There are many proven ways to reduce the harms associated with opioid use. Expanding naloxone (an overdose reversal drug) supply is one evidence-based strategy to reverse opioid overdose. Some barriers to naloxone access have been removed, such as the need for a prescription, but there’s still much work to be done to urgently scale up supply in the community.

There are concerns about the availability of some essential medicines during COVID-19, and naloxone is no exception. A focus on the distribution of naloxone to those at greatest risk will remain critical.

Supervised injecting facilities are essential to removing the need for people to inject alone, and become more critical for the most vulnerable members of our community. These services ensure there is help at hand if an overdose occurs, as well as linking service users with primary healthcare and drug treatment services.

To support physical distancing, the capacity of these services may be reduced, placing pressure on staff and service users alike. Many who rely on these services are homeless, making advice such as hand-washing challenging in the absence of such services.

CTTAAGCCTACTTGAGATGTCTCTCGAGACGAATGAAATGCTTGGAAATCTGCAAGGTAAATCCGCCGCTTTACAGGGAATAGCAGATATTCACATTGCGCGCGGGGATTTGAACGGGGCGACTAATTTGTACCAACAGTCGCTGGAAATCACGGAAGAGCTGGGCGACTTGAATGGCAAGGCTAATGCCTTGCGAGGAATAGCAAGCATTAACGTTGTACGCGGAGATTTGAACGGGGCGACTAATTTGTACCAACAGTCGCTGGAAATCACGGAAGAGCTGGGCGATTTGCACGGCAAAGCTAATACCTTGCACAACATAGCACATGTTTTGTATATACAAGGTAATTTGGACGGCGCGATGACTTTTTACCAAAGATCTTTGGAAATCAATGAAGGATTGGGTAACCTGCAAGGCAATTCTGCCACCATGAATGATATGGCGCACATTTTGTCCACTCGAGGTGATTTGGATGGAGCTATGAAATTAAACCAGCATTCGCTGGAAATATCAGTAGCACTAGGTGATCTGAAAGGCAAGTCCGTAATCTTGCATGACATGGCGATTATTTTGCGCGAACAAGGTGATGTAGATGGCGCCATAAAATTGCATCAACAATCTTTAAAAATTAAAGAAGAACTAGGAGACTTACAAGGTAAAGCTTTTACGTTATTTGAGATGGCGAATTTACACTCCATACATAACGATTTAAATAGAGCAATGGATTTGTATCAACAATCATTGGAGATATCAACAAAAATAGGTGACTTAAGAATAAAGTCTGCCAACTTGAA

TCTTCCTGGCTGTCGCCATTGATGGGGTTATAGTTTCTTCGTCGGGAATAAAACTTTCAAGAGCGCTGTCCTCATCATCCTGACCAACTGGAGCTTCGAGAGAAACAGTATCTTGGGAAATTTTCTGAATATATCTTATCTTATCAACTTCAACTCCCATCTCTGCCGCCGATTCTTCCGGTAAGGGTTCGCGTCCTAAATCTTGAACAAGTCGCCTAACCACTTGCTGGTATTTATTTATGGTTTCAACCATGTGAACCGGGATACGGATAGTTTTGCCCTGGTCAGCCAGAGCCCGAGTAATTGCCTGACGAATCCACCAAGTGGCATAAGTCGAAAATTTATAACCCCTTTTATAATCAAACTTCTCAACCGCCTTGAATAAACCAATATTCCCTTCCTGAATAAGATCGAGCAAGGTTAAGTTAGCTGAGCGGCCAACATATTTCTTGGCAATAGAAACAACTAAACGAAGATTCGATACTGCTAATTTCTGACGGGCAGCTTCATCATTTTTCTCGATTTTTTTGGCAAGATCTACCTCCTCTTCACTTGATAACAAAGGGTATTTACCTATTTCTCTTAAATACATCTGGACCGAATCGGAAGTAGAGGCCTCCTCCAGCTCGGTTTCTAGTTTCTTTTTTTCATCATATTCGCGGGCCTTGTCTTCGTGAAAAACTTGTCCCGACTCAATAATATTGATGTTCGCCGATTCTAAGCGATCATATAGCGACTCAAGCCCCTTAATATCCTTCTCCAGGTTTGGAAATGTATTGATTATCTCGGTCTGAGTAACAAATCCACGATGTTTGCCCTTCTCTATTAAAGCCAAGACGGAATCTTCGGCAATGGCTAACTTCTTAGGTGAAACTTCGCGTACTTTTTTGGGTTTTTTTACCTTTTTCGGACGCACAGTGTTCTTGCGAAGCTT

These drop-in services may represent the only contact people who use drugs have with healthcare providers. We need to keep these facilities open during the pandemic.

What about drug treatment during the pandemic?

As access to drugs becomes increasingly challenging, demand for treatment services may increase. Pharmacotherapy treatments such as methadone and buprenorphine have the strongest evidence for preventing mortality and reducing substance use.

Yet, there are pressures facing treatment providers during this pandemic as they adopt recommendations around physical distancing and telehealth. There’s also the risk that these healthcare providers become infected with the virus themselves and are unavailable for periods during the COVID-19 pandemic, leaving patients without care.

Drug treatment capacity is already insufficient for the many people who need it, with estimates that treatment places would need to double so that everyone who wants treatment can access it.

Pressure on our limited treatment places is likely to be increased by people being released from prisons, and from the introduction of prescription monitoring identifying those who need treatment for pharmaceutical opioid dependence.